A striking feature of nervous systems is their enormous cellular complexity. To understand how the nervous system develops, one needs to understand the gene regulatory mechanisms that result in the expression of neuron type-specific gene batteries and which determine the functional properties of a mature neuron. We use the nervous system of Caenorhabditis elegans (Figure 1) as a model system to gain molecular and mechanistic insights into how a nervous system develops and how individual neuron types differentiate.
(a) The concept of terminal selector regulons
We study the generation of neuronal diversity from an angle not commonly employed. We reason that the underlying basis of the functional and anatomical diversity of cell types in the nervous system is the differential expression of neuron-type specific gene batteries, composed of terminal differentiation genes whose products define the specific properties of a mature neuron throughout its lifetime (e.g. neurotransmitter-synthesizing enzymes, transporters, receptors). Thus, one approach to understand the generation of neuronal diversity is a “bottom-up” approach that ignores the commonly studied early or intermediary steps of neuronal development but focuses on the terminal step of this process, i.e. the regulation of terminal gene batteries. To this end, we have defined the molecular signatures of individual, terminally differentiated neuron types and decoded the cis-regulatory control regions of terminal gene batteries through systematic mutational analysis of reporter genes in the context of transgenic animals[2-5]. This mutational dissection revealed what we consider to be an important, far-reaching and non-obvious principle: co-regulation (Figure 2). That is, entire ensembles of terminal differentiation genes that define the terminal properties – and thus identity and function – of a given neuron type share a common cis-regulatory signature (Figure 2)[2-5].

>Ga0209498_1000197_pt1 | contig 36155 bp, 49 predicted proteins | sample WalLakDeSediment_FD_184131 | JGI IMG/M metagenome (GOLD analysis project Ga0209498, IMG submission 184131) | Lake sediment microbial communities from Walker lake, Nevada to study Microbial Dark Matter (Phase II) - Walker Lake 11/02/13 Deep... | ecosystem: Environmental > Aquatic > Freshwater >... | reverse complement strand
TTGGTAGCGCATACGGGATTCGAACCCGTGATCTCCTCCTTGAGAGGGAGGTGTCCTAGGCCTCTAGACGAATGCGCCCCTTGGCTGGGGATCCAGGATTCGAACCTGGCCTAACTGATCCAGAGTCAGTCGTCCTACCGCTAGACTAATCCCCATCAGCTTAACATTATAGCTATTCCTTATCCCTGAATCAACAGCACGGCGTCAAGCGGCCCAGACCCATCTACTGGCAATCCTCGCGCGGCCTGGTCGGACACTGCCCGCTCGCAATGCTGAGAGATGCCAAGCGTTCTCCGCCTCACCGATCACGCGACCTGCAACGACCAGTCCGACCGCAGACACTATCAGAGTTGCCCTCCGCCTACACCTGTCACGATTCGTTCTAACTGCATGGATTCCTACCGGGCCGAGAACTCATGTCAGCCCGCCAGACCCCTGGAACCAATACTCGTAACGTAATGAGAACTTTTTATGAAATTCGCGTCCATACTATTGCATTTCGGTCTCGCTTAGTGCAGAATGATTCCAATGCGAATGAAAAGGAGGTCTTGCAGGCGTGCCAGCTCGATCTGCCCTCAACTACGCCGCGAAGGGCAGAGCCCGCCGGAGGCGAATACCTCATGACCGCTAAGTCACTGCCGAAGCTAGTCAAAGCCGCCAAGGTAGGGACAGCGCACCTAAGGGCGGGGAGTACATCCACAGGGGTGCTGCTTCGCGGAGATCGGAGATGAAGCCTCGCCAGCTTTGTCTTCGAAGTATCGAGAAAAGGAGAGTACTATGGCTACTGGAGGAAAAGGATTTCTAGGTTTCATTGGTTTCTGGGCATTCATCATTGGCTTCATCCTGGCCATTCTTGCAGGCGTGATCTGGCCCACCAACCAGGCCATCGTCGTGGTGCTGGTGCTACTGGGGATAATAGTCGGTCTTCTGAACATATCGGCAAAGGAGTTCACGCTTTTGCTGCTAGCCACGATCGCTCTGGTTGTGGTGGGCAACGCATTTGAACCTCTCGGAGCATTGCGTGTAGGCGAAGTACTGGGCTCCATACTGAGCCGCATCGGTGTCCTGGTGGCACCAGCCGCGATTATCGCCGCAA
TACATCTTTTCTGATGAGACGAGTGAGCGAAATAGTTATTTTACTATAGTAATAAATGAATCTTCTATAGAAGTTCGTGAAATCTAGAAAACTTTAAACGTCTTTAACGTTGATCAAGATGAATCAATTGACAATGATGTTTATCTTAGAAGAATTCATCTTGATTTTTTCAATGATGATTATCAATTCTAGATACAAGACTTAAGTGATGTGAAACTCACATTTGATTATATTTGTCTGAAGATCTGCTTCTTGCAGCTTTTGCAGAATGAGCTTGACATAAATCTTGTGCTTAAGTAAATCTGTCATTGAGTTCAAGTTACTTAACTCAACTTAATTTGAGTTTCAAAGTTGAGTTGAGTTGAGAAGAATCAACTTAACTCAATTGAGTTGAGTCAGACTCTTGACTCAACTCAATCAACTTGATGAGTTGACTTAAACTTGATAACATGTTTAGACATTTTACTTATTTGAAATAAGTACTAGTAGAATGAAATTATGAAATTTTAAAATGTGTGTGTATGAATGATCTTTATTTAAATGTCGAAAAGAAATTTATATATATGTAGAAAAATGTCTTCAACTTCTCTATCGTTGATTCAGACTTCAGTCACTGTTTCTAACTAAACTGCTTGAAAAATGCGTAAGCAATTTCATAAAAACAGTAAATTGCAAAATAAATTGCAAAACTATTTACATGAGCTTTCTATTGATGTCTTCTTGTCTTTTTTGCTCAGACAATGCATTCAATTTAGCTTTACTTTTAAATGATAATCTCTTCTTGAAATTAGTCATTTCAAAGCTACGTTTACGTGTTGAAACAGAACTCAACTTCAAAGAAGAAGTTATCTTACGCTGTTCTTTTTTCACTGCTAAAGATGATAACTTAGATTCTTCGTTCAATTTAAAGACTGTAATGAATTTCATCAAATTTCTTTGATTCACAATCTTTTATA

Through genetic analysis we have identified phylogenetically conserved, neuron-type specific trans-acting factors (or combinations thereof) that act through these cis-regulatory motifs (Figure 2)[2-5]. Loss of these factors leads to a loss of neuron-type specific identity, while pan-neuronal features remain unaffected. We termed these factors “terminal selectors”[6, 7]. Such a regulatory logic was not a given, since transcriptome profiling, conducted by us and others[3, 8], revealed that individual, terminally differentiated neuron types express scores of transcription factors. Terminal gene batteries could have therefore been envisioned to be under complex, piecemeal control, rather than being organized into relatively simple regulons (Figure 2).
As shown in Figure 2, we have probed – and still are continuing to probe – the terminal selector concept in a multitude of C. elegans neuron types.
Extending our studies to chordates, we have provided evidence that this regulatory principle is conserved: Using mouse knockouts, we have shown that the terminal selector controlling dopaminergic neuron differentiation displays the same function in mouse dopaminergic neurons and we have found, in collaboration with M.Levine, that a terminal selector for cholinergic motoneurons, UNC-3, is also functionally conserved in the simple chordate Ciona intestinalis . We are in the process of examining the mouse knockout phenotype of vertebrate homologs of C. elegans terminal selectors.